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City Hall Confidential

Submitted by on 1, January 7, 2011 – 12:02 am3 Comments

The City Strikes Back

The City of Alameda has requested a protective order against attorneys representing former Alameda Point developer SunCal, claiming the developer’s lawyers are abusing the deposition process in their public records lawsuit against the city in order to intimidate city staffers and fish for evidence for use in their $100 million federal case against the city. The city’s legal representative, David Newdorf, claimed in a December 14 filing in Alameda County Superior Court that SunCal’s legal team is engaging in “aggressive, argumentative, abusive, irrelevant, and burdensome deposition questions.”

The protective order includes nearly 100 pages of deposition records in which SunCal’s lawyers ask virtually the same question over and over and over again: “How can we get a hold of old city e-mails?”

During depositions of Interim City Manager Ann Marie Gallant, City Clerk Lara Weisiger and then-Mayor Beverly Johnson that were ostensibly conducted for the public records case, Newdorf repeatedly objected to questions that he said were more relevant to SunCal’s federal breach of contract suit or constituted efforts to intimidate the three, deposition transcripts show.

SunCal’s attorneys asked the trio where they could find e-mails relating to purported relationships between Johnson, Gallant and developer Ron Cowan and others related to their speculation that Cowan was being offered the Point project, and also speculation that there was a relationship between the Chamber of Commerce’s endorsement against SunCal’s Measure B and money the chamber received from the city.

The superior court will hear the issue on February 4.

Baines is back

Longtime administrative staffer Christina Baines is back on the job after being placed on administrative leave along with City Attorney Teresa Highsmith and Interim City Manager Ann Marie Gallant, for whom Baines worked. Sources told City Hall Confidential that the administrative leave occurred while Baines was on vacation, and that she did not miss a day of work.

The issue had nothing to do with Baines’ job performance, sources told us: She was placed on leave so her computer login could be temporarily disabled, protecting her from being put in the position of being asked by her boss to access information on her behalf, sources said.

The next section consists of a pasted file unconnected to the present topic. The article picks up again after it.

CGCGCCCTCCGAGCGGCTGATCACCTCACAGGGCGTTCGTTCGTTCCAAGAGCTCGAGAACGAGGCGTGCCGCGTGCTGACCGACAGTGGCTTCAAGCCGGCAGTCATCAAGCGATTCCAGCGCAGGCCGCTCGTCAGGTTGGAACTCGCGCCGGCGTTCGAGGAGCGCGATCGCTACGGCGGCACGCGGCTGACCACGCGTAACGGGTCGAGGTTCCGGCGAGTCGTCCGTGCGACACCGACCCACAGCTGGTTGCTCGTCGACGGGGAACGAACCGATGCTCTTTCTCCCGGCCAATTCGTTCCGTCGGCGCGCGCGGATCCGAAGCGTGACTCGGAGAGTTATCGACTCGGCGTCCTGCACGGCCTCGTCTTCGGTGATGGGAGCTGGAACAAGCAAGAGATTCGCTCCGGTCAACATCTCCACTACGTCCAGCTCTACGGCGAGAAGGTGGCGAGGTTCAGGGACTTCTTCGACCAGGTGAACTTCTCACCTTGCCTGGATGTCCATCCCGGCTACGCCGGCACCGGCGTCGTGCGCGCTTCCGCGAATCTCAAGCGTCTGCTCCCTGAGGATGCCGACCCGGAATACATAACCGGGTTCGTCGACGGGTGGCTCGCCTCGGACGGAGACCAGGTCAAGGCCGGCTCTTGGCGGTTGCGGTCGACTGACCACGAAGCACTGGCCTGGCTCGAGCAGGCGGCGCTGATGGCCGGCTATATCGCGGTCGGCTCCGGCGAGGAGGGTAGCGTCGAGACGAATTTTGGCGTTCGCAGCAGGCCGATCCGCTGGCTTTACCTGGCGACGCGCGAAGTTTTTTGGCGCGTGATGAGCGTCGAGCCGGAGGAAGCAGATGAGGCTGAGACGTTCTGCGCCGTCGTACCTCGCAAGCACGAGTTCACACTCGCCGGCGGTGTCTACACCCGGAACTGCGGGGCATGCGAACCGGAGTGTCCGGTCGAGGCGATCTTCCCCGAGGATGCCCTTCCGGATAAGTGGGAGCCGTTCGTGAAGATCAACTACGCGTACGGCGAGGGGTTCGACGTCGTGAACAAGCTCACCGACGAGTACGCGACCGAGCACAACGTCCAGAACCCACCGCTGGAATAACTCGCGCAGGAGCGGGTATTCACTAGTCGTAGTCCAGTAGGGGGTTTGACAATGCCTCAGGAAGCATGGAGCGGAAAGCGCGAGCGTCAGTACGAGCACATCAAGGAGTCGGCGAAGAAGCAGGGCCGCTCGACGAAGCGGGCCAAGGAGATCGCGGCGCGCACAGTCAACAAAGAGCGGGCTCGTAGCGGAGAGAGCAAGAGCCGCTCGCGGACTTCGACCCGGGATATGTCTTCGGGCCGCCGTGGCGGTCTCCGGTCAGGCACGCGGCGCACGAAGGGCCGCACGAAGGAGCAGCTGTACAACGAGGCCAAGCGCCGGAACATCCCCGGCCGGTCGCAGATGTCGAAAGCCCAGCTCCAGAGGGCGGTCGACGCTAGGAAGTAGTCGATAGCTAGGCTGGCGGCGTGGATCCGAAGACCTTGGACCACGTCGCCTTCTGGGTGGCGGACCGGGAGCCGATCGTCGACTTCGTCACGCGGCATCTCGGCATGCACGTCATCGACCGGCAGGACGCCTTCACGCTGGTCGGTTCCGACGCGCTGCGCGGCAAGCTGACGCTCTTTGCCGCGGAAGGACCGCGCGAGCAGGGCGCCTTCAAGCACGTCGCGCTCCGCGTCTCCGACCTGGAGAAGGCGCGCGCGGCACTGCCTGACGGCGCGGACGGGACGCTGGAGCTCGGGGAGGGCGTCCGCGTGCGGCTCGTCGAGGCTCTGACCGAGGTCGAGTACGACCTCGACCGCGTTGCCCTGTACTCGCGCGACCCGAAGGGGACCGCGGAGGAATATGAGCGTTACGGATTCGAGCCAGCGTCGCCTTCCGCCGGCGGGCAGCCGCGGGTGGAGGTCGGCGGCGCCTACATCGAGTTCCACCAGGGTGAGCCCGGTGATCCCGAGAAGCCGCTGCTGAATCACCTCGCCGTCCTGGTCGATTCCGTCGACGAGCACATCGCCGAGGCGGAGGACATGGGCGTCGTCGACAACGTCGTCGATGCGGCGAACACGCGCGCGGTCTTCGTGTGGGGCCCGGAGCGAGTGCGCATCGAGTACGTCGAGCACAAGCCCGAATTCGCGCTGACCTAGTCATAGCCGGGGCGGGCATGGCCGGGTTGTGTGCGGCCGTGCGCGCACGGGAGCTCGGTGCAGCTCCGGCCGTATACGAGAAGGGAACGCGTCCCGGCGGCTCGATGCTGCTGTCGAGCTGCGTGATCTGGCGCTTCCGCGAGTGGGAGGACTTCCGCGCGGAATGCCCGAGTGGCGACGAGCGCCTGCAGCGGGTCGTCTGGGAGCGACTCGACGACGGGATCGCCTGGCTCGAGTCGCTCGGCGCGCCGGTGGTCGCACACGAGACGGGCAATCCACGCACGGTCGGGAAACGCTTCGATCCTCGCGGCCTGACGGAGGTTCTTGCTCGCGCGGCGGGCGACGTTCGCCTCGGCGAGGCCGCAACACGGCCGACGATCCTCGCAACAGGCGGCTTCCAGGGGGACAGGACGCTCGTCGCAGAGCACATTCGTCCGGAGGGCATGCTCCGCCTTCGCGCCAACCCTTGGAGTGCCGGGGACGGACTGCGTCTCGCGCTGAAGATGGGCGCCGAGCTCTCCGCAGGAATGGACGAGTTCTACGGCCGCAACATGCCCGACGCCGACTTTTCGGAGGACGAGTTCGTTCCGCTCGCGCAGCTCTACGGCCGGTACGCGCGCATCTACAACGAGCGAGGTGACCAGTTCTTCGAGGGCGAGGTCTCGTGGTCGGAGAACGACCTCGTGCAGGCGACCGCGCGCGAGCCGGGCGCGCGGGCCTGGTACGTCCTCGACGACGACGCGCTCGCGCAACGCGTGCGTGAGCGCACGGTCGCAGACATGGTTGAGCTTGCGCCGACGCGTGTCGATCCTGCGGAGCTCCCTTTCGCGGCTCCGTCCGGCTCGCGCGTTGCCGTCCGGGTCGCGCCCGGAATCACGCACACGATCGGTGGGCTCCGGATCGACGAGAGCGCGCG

Mayor Marie Gilmore delivered the leave news to Baines personally, a move Gilmore’s detractors called an abuse of power because the city manager oversees city employees, not the mayor or council. However, the decision was apparently made by Acting City Manager Lisa Goldman before Gilmore made the call.

Goldman wouldn’t comment on the issue because it is a personnel matter, though she confirmed Baines was back on the job after her vacation, as planned, Monday morning.

Colantuono quits

On December 8, the law firm City Attorney Teresa Highsmith chose to conduct a leaks investigation against City Councilwoman Lena Tam resigned as the city’s special counsel. The firm, Colantuono & Levin, had provided legal services to Alameda since 2002.

“It seems to us that our ability to be effective for the City is no longer what it was and that it is in the City’s interests and ours that we end our service to you,” Michael Colantuono wrote in a letter to Interim City Manager Ann Marie Gallant.

The letter preceded a December 20 City Council meeting in the City of Barstow where Highsmith was presented as that city’s new interim city attorney, a job she will hold through Barstow’s contract with Colantuono’s firm.

Barstow’s news outlets have reported that the Barstow City Council was unaware that Highsmith was still employed as Alameda’s city attorney. Alameda’s City Council voted unanimously on December 28 to put Highsmith on leave, but she hasn’t been fired, retired or resigned from her local post.


  • Steve Rogers says:

    One thing missing from this roundup is Horst Breuer’s resignation – hard to believe so many Alameda bloggers have missed the story.

  • Kate Quick says:

    Thanks for explaining about Christina Baines. I was a bit mystified about the “firing” claim and now it makes some sense. I wish that this would become common knowledge as the way it was portrayed it sounded like there was a firing and no basis for it. Now we know there was no firing and a prudent pause so that the computers could be protected – which is standard protocol for when persons are placed on administrative leave – a protocol we practiced routinely at the County when I did personnel work for the Auditor’s office there. So not startling at all, but protective of the City’s interests.

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